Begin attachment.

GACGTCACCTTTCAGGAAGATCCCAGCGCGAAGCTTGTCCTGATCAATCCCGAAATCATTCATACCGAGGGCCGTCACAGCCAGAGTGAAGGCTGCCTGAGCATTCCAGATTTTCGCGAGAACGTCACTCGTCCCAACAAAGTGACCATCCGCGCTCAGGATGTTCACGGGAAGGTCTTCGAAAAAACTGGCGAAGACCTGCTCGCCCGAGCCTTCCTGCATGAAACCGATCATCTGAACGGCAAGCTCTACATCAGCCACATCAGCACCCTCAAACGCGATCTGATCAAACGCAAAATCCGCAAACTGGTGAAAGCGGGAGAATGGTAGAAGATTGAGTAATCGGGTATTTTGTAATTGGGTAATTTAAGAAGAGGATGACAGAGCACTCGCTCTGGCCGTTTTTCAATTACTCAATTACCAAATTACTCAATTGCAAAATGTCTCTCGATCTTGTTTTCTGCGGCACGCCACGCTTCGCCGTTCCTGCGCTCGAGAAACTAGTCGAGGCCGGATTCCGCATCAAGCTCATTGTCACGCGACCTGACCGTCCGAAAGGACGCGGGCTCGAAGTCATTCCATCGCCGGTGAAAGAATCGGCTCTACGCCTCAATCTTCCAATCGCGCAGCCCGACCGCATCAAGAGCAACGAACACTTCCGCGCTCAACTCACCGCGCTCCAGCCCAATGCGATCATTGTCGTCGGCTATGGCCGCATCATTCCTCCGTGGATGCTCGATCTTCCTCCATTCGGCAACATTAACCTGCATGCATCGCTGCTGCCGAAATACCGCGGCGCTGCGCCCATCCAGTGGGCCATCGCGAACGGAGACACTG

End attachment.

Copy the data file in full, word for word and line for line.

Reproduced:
GACGTCACCTTTCAGGAAGATCCCAGCGCGAAGCTTGTCCTGATCAATCCCGAAATCATTCATACCGAGGGCCGTCACAGCCAGAGTGAAGGCTGCCTGAGCATTCCAGATTTTCGCGAGAACGTCACTCGTCCCAACAAAGTGACCATCCGCGCTCAGGATGTTCACGGGAAGGTCTTCGAAAAAACTGGCGAAGACCTGCTCGCCCGAGCCTTCCTGCATGAAACCGATCATCTGAACGGCAAGCTCTACATCAGCCACATCAGCACCCTCAAACGCGATCTGATCAAACGCAAAATCCGCAAACTGGTGAAAGCGGGAGAATGGTAGAAGATTGAGTAATCGGGTATTTTGTAATTGGGTAATTTAAGAAGAGGATGACAGAGCACTCGCTCTGGCCGTTTTTCAATTACTCAATTACCAAATTACTCAATTGCAAAATGTCTCTCGATCTTGTTTTCTGCGGCACGCCACGCTTCGCCGTTCCTGCGCTCGAGAAACTAGTCGAGGCCGGATTCCGCATCAAGCTCATTGTCACGCGACCTGACCGTCCGAAAGGACGCGGGCTCGAAGTCATTCCATCGCCGGTGAAAGAATCGGCTCTACGCCTCAATCTTCCAATCGCGCAGCCCGACCGCATCAAGAGCAACGAACACTTCCGCGCTCAACTCACCGCGCTCCAGCCCAATGCGATCATTGTCGTCGGCTATGGCCGCATCATTCCTCCGTGGATGCTCGATCTTCCTCCATTCGGCAACATTAACCTGCATGCATCGCTGCTGCCGAAATACCGCGGCGCTGCGCCCATCCAGTGGGCCATCGCGAACGGAGACACTG